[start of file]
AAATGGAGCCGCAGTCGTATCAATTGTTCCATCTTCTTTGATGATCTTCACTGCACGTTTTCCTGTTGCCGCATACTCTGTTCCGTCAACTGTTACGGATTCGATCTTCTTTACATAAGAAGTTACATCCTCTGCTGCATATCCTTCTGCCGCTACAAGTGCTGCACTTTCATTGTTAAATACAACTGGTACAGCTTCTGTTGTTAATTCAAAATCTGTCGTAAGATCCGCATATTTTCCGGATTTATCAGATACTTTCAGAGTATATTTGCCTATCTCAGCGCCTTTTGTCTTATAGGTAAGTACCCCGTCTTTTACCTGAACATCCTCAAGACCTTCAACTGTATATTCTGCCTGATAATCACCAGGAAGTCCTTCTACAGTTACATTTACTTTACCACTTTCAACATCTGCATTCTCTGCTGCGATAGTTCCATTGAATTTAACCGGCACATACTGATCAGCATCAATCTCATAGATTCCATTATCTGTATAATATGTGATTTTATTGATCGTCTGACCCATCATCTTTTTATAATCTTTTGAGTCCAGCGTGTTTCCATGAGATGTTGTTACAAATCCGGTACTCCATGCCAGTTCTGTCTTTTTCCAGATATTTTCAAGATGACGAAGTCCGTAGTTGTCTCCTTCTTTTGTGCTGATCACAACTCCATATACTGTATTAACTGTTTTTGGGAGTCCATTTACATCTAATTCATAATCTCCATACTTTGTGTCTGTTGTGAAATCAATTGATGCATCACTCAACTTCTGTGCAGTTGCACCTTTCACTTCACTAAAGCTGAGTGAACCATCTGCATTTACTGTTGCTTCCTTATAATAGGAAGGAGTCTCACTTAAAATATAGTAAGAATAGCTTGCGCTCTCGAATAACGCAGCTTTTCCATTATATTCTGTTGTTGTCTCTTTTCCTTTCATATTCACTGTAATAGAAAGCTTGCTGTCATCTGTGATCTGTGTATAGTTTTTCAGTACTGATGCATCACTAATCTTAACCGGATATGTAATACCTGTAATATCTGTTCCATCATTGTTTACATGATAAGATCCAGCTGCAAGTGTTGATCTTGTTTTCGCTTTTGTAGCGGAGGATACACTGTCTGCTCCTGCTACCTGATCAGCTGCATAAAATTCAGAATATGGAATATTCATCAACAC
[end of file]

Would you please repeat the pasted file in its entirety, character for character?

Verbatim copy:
AAATGGAGCCGCAGTCGTATCAATTGTTCCATCTTCTTTGATGATCTTCACTGCACGTTTTCCTGTTGCCGCATACTCTGTTCCGTCAACTGTTACGGATTCGATCTTCTTTACATAAGAAGTTACATCCTCTGCTGCATATCCTTCTGCCGCTACAAGTGCTGCACTTTCATTGTTAAATACAACTGGTACAGCTTCTGTTGTTAATTCAAAATCTGTCGTAAGATCCGCATATTTTCCGGATTTATCAGATACTTTCAGAGTATATTTGCCTATCTCAGCGCCTTTTGTCTTATAGGTAAGTACCCCGTCTTTTACCTGAACATCCTCAAGACCTTCAACTGTATATTCTGCCTGATAATCACCAGGAAGTCCTTCTACAGTTACATTTACTTTACCACTTTCAACATCTGCATTCTCTGCTGCGATAGTTCCATTGAATTTAACCGGCACATACTGATCAGCATCAATCTCATAGATTCCATTATCTGTATAATATGTGATTTTATTGATCGTCTGACCCATCATCTTTTTATAATCTTTTGAGTCCAGCGTGTTTCCATGAGATGTTGTTACAAATCCGGTACTCCATGCCAGTTCTGTCTTTTTCCAGATATTTTCAAGATGACGAAGTCCGTAGTTGTCTCCTTCTTTTGTGCTGATCACAACTCCATATACTGTATTAACTGTTTTTGGGAGTCCATTTACATCTAATTCATAATCTCCATACTTTGTGTCTGTTGTGAAATCAATTGATGCATCACTCAACTTCTGTGCAGTTGCACCTTTCACTTCACTAAAGCTGAGTGAACCATCTGCATTTACTGTTGCTTCCTTATAATAGGAAGGAGTCTCACTTAAAATATAGTAAGAATAGCTTGCGCTCTCGAATAACGCAGCTTTTCCATTATATTCTGTTGTTGTCTCTTTTCCTTTCATATTCACTGTAATAGAAAGCTTGCTGTCATCTGTGATCTGTGTATAGTTTTTCAGTACTGATGCATCACTAATCTTAACCGGATATGTAATACCTGTAATATCTGTTCCATCATTGTTTACATGATAAGATCCAGCTGCAAGTGTTGATCTTGTTTTCGCTTTTGTAGCGGAGGATACACTGTCTGCTCCTGCTACCTGATCAGCTGCATAAAATTCAGAATATGGAATATTCATCAACAC